2. When presented with a login form, fill it out with these credentials (guest/Gu3stp@assword) and submit it to the Okta server. This will result in a SAML protocol POST to the callback URL for KnoxSSO.  The SAML assertion will be processed via the pac4j provider and the authenticated identity normalized into a Java Subject. The successful authentication continues the processing through the provider's chain and the identity assertion provider must use appropriate principal mapping to establish the effective username. The effective username is what the KnoxSSO service will put into the JWT token to be presented as a Cookie to all participating applications.

4. After a brief signing in page you should be redirected back to Ambari.  If you are interested you may find the hadoop-jwt cookie using Chrome’s developer tools - since the cookie is configured to not be secure only. It should be a session cookie set as HttpOnly and (normally) Secure.  The service parameter for the KnoxSSO service in the knoxsso.xml topology controls the secure only setting of the cookie.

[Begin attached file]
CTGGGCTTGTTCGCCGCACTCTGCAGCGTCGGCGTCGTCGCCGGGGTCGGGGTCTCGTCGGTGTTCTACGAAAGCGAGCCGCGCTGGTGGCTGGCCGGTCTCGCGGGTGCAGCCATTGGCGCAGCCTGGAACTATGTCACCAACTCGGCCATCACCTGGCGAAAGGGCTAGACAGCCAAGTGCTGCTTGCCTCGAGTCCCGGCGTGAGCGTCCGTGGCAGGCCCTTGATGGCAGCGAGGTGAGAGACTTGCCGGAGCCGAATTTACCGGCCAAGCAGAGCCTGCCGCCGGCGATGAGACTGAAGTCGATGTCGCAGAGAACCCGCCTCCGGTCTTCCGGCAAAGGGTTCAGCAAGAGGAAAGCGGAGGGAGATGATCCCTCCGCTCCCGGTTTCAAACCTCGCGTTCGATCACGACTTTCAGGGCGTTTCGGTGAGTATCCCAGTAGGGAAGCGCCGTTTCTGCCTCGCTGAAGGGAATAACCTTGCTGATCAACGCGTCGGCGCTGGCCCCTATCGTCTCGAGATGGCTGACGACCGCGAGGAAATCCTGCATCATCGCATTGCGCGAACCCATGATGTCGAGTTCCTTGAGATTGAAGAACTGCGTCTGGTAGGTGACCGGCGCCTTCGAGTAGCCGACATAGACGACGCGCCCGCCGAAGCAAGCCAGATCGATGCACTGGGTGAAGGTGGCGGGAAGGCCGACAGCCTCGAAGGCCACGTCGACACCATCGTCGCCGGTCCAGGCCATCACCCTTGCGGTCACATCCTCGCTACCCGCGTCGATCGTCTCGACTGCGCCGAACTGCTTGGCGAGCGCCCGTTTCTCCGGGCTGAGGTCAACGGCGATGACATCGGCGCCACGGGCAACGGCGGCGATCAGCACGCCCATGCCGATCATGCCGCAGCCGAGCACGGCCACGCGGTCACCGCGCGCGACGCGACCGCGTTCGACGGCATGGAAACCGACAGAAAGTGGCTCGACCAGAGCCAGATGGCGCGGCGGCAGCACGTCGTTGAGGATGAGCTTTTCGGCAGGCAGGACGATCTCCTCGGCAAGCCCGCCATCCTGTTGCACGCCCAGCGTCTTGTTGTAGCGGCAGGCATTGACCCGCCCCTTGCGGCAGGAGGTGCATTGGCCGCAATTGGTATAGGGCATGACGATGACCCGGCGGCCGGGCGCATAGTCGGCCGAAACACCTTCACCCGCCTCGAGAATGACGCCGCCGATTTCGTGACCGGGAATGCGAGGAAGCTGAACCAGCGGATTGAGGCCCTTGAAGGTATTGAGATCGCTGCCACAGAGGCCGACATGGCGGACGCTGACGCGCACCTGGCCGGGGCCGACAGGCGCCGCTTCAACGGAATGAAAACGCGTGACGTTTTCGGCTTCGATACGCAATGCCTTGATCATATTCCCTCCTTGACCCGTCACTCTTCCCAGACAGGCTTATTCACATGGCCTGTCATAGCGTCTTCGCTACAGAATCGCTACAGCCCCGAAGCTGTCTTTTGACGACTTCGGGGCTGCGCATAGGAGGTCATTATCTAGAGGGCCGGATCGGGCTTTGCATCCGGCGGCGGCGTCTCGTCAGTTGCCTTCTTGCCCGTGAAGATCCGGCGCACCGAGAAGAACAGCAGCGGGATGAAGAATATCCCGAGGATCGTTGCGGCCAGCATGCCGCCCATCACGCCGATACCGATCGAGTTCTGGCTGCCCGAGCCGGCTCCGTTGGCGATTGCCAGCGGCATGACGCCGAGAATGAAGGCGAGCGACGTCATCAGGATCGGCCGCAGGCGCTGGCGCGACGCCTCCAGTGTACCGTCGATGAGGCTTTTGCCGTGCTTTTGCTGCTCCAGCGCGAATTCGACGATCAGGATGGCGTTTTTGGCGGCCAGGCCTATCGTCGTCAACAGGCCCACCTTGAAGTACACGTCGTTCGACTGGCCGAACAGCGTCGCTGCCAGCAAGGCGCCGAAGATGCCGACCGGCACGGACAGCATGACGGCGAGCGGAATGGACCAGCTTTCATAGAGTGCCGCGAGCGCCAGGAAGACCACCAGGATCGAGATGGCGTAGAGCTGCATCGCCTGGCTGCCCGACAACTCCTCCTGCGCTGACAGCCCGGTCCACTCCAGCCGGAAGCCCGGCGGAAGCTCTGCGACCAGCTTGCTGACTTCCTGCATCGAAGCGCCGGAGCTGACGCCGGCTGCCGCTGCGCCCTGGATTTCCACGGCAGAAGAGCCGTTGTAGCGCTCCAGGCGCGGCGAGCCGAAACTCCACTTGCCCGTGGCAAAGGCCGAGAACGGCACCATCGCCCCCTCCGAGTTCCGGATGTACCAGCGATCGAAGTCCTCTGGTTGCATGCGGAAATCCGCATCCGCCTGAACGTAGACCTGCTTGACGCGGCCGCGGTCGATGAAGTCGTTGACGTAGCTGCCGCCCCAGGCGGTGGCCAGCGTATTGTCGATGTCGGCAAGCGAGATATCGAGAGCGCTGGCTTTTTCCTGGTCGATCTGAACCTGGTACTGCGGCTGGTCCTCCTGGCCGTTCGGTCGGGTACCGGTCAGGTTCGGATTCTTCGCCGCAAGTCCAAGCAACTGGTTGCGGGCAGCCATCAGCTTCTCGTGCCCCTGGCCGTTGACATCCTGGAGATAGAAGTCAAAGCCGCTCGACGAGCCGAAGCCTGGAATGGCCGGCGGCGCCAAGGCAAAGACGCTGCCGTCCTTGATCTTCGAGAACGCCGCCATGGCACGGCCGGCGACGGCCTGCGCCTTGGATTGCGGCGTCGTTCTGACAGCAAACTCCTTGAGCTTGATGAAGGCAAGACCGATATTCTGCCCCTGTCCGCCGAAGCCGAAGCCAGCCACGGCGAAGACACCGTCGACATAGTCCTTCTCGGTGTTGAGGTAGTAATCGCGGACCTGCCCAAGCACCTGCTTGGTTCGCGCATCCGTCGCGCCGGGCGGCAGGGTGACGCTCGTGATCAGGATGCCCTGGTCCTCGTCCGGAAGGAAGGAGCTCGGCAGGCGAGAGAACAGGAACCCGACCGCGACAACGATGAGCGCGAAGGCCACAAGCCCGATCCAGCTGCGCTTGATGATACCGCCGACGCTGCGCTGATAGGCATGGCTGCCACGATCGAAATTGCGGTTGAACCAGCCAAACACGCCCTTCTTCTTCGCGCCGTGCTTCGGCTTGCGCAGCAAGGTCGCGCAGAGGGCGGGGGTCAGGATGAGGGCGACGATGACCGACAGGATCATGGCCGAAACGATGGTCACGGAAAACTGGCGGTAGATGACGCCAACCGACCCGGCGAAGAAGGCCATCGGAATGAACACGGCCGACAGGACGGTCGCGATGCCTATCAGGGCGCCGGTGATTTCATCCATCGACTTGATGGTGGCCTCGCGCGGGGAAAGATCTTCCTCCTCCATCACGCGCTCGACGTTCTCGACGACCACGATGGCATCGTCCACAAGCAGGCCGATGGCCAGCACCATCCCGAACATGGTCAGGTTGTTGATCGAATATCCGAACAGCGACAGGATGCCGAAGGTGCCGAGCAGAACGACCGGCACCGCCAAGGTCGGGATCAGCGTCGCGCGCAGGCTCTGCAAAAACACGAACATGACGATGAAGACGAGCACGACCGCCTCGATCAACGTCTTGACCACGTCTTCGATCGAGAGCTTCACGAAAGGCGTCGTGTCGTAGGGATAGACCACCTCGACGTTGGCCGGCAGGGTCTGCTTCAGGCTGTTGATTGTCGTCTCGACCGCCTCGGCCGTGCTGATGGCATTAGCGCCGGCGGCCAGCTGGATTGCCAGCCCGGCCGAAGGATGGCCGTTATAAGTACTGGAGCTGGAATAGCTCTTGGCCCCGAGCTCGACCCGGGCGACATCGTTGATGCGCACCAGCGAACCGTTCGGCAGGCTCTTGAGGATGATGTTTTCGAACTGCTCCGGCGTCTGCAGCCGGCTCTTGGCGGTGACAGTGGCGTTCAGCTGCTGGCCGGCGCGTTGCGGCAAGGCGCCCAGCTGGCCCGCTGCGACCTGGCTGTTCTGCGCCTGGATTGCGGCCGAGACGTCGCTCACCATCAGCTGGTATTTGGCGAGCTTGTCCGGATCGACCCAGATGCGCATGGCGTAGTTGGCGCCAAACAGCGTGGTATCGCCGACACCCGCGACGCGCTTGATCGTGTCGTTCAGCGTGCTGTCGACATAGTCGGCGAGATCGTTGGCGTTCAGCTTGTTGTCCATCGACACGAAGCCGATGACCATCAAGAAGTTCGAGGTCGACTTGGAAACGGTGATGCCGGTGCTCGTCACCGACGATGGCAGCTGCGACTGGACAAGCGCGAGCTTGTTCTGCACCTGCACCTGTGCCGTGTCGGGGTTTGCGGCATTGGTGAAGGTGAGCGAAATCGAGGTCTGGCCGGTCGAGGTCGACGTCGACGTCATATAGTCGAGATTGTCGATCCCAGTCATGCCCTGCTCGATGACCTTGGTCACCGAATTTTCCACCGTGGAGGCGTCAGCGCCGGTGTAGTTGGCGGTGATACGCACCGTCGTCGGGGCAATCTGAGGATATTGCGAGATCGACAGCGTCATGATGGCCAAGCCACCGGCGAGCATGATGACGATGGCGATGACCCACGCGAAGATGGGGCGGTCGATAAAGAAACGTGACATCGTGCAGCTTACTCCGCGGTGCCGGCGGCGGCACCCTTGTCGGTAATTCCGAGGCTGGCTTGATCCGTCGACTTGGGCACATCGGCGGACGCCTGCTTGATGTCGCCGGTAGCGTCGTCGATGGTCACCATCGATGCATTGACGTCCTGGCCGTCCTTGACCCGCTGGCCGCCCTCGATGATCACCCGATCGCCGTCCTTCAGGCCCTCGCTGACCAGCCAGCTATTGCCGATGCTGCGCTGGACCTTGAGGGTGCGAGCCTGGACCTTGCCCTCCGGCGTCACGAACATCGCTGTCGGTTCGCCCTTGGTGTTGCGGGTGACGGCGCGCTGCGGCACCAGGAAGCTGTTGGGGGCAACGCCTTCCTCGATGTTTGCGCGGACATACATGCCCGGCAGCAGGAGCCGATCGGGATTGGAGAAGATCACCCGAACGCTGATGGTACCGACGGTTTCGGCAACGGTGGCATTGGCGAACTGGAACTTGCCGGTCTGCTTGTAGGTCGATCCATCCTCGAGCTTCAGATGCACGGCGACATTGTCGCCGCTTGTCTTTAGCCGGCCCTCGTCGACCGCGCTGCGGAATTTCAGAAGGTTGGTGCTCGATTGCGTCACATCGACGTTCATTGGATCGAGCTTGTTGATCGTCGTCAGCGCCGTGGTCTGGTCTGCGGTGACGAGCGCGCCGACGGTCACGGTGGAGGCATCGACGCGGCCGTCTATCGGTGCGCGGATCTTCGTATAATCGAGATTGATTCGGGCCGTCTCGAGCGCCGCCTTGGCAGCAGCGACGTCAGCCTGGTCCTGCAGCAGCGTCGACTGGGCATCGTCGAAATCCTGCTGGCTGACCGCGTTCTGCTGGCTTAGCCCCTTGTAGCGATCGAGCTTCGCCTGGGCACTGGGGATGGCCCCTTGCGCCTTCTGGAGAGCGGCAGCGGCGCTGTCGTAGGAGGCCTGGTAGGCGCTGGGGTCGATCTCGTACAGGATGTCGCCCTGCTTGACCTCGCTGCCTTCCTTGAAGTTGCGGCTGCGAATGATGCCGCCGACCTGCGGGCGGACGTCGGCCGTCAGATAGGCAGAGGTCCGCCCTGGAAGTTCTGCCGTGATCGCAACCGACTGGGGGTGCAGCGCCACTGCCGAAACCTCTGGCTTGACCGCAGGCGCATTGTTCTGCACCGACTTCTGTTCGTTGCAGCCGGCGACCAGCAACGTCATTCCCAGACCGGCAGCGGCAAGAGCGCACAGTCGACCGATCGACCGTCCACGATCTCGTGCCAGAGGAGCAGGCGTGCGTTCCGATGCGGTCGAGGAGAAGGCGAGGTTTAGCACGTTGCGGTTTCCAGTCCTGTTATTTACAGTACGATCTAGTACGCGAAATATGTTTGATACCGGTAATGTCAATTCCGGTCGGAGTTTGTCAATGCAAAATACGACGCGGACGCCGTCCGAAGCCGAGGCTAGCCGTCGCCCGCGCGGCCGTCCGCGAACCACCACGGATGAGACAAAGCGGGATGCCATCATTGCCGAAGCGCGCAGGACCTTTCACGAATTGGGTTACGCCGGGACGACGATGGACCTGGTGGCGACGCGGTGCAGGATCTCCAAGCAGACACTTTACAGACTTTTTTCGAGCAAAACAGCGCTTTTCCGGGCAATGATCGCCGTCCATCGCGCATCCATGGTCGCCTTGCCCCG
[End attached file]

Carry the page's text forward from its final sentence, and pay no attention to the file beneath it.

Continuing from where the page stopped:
Note how Ambari accepts successful authentication even when they are not existing users. The user is added to the Ambari database and they are assigned minimum privileges. As you can see above the authentication of guest was successful and they have been granted rights to their custom views - of which there are none.

An existing user with normal privileges would now have access to all of the Ambari capabilities and views for which they are permitted.


The contents of these topology files can be copied into your {GATEWAY_HOME}/conf/topologies directory.


The knoxsso.xml topology describes the manner in which a client acquires a KnoxSSO websso cookie/token. The pac4j federation provider allows the integration of a number of authentication solutions. In this case, the openid connect capability is being leveraged to integration the cloud based Privakey identity service.